"Presenting a conventional, but reasonably diverting story, Inspiration, a five-part Thanhouser production released on the Mutual Masterpicture service, depends very largely upon the interest aroused by Audrey Munson's playing of an artist's model. The picture is not in the least unusual in theme - the sculptor seeks, finds and eventually marries the ideal model for his masterpiece - the treatment, however, is enough out of the ordinary to excite comment. Moreover, it may be noted in favor of Inspiration that it possesses an artistic, and at times, even an educational value. Good taste has been displayed in the handling of scenes that might easily become coarse.

"Considering the production reel by reel we find that the first two reels present the conventional predicament of a young sculptor who dreams of finding a perfect model to inspire his work; but meanwhile is forced to put up with poor substitutes. His three friends search the streets for the perfect woman and return with Audrey, who is soon recognized by the artist as the incarnation of his beautiful and innocent dream girl. So much for the first two reels. Reel three offers something different, something brand new to photoplays; for we see each step in the difficult process of molding a plaster cast on a human figure, Miss Munson supplying the figure. These scenes are undeniably novel, interesting, and, of course, a bit daring. When this operation has been completed and Miss Munson's graceful lines have been perpetuated, the story is continued along orthodox lines, telling how the model, despairing of winning the love of the sculptor, wanders off and is found at the end of a discouraging search, during which the artist visits all the famous pieces of statuary for which she had posed. The picture is finely staged and contains many clever bits of photography. The cast is adequate, although Thomas A. Curran is hardly the type for an artist in whom spiritual inspiration is supposed to be uppermost. Virginia Tyler Hudson wrote the scenario."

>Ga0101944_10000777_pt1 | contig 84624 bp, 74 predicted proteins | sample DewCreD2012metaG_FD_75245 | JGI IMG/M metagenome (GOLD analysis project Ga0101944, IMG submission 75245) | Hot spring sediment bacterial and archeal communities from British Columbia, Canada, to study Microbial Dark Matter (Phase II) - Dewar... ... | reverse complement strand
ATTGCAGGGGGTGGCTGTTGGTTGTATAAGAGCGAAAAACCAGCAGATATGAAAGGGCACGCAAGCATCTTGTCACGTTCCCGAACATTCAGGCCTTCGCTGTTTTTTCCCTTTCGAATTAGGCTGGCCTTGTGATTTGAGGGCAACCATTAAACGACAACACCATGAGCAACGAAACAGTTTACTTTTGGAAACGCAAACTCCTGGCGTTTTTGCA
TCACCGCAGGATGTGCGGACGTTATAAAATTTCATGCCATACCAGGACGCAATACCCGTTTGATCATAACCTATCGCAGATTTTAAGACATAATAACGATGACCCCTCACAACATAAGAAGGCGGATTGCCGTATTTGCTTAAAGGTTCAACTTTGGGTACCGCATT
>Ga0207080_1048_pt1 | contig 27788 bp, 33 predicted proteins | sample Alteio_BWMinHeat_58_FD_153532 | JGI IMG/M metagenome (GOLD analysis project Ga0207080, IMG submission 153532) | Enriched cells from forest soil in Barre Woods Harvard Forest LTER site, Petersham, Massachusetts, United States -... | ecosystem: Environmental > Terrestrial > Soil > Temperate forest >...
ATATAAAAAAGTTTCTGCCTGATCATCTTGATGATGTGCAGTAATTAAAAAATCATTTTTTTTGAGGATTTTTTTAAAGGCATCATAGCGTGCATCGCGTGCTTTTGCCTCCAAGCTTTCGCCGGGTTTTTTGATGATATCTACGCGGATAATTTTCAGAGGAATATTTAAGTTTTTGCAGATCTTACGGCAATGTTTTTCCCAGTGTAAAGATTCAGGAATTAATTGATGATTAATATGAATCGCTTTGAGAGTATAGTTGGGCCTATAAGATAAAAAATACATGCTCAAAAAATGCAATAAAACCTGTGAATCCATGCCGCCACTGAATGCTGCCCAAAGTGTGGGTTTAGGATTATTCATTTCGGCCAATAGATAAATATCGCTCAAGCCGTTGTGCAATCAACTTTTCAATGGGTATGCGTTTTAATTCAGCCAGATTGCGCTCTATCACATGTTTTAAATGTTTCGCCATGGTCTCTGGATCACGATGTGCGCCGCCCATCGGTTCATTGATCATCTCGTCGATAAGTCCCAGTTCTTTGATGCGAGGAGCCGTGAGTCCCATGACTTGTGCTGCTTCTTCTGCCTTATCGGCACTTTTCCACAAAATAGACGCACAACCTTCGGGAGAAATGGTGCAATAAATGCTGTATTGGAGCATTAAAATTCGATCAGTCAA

Note: The preceding review completely overlooks the raison d'etre for the film: the nude exhibition of Miss Munson's anatomy!


REVIEW, Variety, November 5, 1915:

"For art's sake. At last true art has stepped into the motion field and it is all due to Audrey Munson, the Panama-Pacific model who has gained much fame about of late owing to her shapely figure. This notoriety evidently prompted Edwin Thanhouser to secure the model and to star her in this five-reeler, Inspiration, which is to be released as a Mutual Masterpicture. When it comes to nude posing Inspiration has anything in the line of picture entertainment beaten to a frazzle. Hypocrites caused comment with its nude figure flitting here and there in a semi-seeable manner, but in this there is no doubt one is seeing the real thing. There is a bit of a story. It is trivial, however. It is about an artist unable to get a satisfactory model. His friends find a country girl who never posed before. She needs the money. She is capable from the minute she starts and immediately wins fame for the sculptor. There is a bit of love mixed in with the model and artist being joined at the altar. After all the posing that girl did that boy took no chance whatever when he married her, for there was nothing hidden from him. It is one nude pose after another. Miss Munson is always the central and bare figure. The picture has an educational trend as well as being artful. This will make some dizzy, but bookers should get busy. It's a cuckoo."

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Copyright © 1995 Q. David Bowers. All Rights Reserved.